I'm constantly surprised by how switched on and product aware people are. I have a watch of which only 500 pcs were made, not expensive, just limited production. I've had strangers comment upon it and know what it is and with regard to Leica I've had office ladies (marketing term) comment on my Leica's and ask why I didn't buy a Hasselblad.
For Leica to continue it needs to grow and find new customers, brand allies. Traditional users of Leica will die off (literally), so where do the new Leica users come from? It has to be a new generation of camera users who buy into lifestyle products especially when the competition can beat them hands down when it comes to new technology. Lifestyle means brand identity, both the product you own and your own identity, who you are, where you go, what you wear. Have you seen the Leica T video on Vimo? Leica aren't selling a camera, it's a dream rubbed in with 45 mins of "BS", or polishing.
I live in a part of the world which now accounts for 50% of the luxury brand market and this share will increase. To put this into context and what this means below are two quotes.
"The luxury brand cult is so powerful that Asian consumers account for half of the US$80 billion global luxe industry. Europeans have more money and Americans are among the wealthiest consumers in the world, but it is Asians who are the world’s biggest consumers of luxury brands".
"The prospect of attracting wealth with a show of wealth is probably more important to younger people. A report on the luxe industry in China by KPMG found that consumers tend to be between 20 and 40, while in western countries, typical luxe consumers are over 40. In 2005, three of the top five richest men in China were still in their 30s. Luxury brands are a modern set of symbols that Asians are wearing to redefine their identity and social position, and signal their readiness to do business. It is a way of doing things that older generations, who may have grown up wearing Mao suits or working hard to provide bare essentials, may not appreciate".
I regularly ask staff at camera shops I frequent what sells - Leica, Leica and Leica. Who buys Leica? Not enthusiasts, just people with money to spend. I think I mentioned previously about the man who bought an M9 and several lenses. When he got home he complained about the autofocus not working. Also After the first Hasselblad/Sony/Frankenstein cameras appeared I was told by one shop they had already sold 25pcs!! I don't think any of these were enthusiasts, just people with an objective to buy a top brand.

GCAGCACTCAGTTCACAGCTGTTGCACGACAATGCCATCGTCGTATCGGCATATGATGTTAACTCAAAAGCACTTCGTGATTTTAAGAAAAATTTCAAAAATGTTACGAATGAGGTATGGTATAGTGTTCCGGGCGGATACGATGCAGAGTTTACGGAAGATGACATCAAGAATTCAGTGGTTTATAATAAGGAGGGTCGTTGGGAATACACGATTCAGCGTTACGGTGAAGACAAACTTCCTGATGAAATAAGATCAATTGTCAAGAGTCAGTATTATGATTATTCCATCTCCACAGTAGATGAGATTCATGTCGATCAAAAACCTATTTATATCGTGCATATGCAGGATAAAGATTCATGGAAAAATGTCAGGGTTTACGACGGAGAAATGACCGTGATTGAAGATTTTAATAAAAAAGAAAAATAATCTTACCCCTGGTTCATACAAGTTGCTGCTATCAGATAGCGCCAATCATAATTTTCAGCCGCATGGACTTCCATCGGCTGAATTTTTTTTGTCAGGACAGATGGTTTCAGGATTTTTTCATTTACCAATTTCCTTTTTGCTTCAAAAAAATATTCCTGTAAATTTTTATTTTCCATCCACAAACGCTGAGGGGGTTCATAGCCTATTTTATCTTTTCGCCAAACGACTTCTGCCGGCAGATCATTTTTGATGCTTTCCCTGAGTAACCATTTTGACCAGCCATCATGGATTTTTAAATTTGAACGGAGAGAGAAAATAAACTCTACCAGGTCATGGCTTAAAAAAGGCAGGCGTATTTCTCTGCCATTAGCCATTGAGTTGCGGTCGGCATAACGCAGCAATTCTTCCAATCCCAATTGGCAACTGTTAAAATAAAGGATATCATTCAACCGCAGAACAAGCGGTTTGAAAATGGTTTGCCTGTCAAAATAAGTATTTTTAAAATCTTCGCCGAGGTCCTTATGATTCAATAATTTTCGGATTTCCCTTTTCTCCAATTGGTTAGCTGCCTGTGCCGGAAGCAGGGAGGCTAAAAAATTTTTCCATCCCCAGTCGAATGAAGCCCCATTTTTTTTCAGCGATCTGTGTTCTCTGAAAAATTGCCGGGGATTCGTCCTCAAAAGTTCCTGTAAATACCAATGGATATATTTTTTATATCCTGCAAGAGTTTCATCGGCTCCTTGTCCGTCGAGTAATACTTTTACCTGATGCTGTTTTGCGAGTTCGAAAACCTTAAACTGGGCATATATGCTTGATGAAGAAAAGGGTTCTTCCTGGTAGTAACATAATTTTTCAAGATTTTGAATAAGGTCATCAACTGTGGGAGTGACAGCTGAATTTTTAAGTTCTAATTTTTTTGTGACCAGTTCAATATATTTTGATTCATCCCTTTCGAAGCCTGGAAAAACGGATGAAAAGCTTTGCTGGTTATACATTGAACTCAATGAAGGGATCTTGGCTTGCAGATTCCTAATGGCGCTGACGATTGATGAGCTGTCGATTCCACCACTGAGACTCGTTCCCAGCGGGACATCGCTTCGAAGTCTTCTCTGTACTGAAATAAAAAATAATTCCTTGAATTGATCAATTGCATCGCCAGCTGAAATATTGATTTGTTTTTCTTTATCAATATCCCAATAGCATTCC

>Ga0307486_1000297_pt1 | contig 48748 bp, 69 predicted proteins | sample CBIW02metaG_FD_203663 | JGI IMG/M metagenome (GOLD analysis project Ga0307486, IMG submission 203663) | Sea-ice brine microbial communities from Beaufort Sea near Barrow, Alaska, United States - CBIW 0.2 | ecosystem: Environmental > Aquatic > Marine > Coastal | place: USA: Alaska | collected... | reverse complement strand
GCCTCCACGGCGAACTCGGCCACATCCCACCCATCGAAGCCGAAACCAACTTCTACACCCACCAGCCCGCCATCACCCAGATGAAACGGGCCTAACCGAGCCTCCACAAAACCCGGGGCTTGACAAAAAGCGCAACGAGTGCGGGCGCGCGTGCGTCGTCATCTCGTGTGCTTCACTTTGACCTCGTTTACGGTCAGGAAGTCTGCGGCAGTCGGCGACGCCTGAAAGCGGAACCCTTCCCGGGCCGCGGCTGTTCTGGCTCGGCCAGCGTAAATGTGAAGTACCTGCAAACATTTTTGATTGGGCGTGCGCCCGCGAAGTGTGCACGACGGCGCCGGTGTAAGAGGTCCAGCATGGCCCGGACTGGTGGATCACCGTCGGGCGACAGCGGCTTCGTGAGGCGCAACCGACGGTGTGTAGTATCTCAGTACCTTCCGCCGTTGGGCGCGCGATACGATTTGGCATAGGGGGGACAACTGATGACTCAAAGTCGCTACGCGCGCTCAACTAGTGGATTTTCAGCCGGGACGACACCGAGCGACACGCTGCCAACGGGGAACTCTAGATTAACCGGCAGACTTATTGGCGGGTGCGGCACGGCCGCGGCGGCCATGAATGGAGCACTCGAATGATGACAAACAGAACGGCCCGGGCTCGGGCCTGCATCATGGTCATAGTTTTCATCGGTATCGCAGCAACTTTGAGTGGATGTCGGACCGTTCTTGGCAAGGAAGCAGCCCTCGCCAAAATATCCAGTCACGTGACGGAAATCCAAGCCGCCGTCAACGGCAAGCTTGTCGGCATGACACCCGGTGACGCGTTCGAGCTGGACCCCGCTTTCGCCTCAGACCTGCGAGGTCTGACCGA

So coming back to the T. A company which launches a camera by firstly telling you how long it's taken to polish the casing and very little about the cameras ability to capture images does not really have the likes of you and I in mind even though we like to think they had.
The T, it's not intended for you, I, or the faithful. We're too old, wise and fussy!
Not so long ago Leica were on the brink of failing and by a stroke of luck the success of the M9 became it's savior. Many great brands have seen great success, then fallen from grace due to a lack of foresight and in a world dominated by technology this could happen far quicker than we might think. Motorola and Nokia come to mind.
Incidentally I bought my M9 because I saw some images which were truly inspiring and looked so different to anything I had seen before. Yes, they were taken with an M9/Noctilux, and very creative. I was aware of the Leica brand and had been for years and I also knew Leica's were expensive and out of my budget. Did I aspire to own a Leica? No.'
The brand issue and what constitutes a successful luxury brand must surely have something to back it up. The Leica history, the whole Magnum/Capa/Cartier-Bresson/Social Doc. etc. thing gives it its reputation and without that consistent reinforcement, what do we have? This camera is famous and luxurious because famous people who buy luxury items own them. Now thats a house of cards. And what makes something cool one week is notoriously fickle. There has to be something of substance.
Ferrari and formula 1. Apple and computers, phones and tablets etc. Designer jeans do actually keep your legs warm, Chanel No 5 makes you smell nice. What happens when people buy Leicas and they find that cameras a fraction of their cost take better pictures? Do people still buy them just because they are made by Leica. Surely at some point the charade is exposed. and all the polished aluminium in the world can't make up for a product that doesn't deliver.
Plus I wonder how many people would buy them if they saw some of the depictions of what constitutes a Leica owner on the internet. It may be envy, it may be reverse snobbery, but most of it isn't in any way complementary.
I think Michael Reichmann sums it well - "In its target market – affluent amateurs who want simplicity of operation combined with great image quality, prestigious look, feel, and branding, the Leica T satisfies - to a T"
And do affluent amateurs really want to look like everybody else. Don't forget from a distance it's not that easy to see the red dot and the Leica Logo. Whereas with a D4s.........'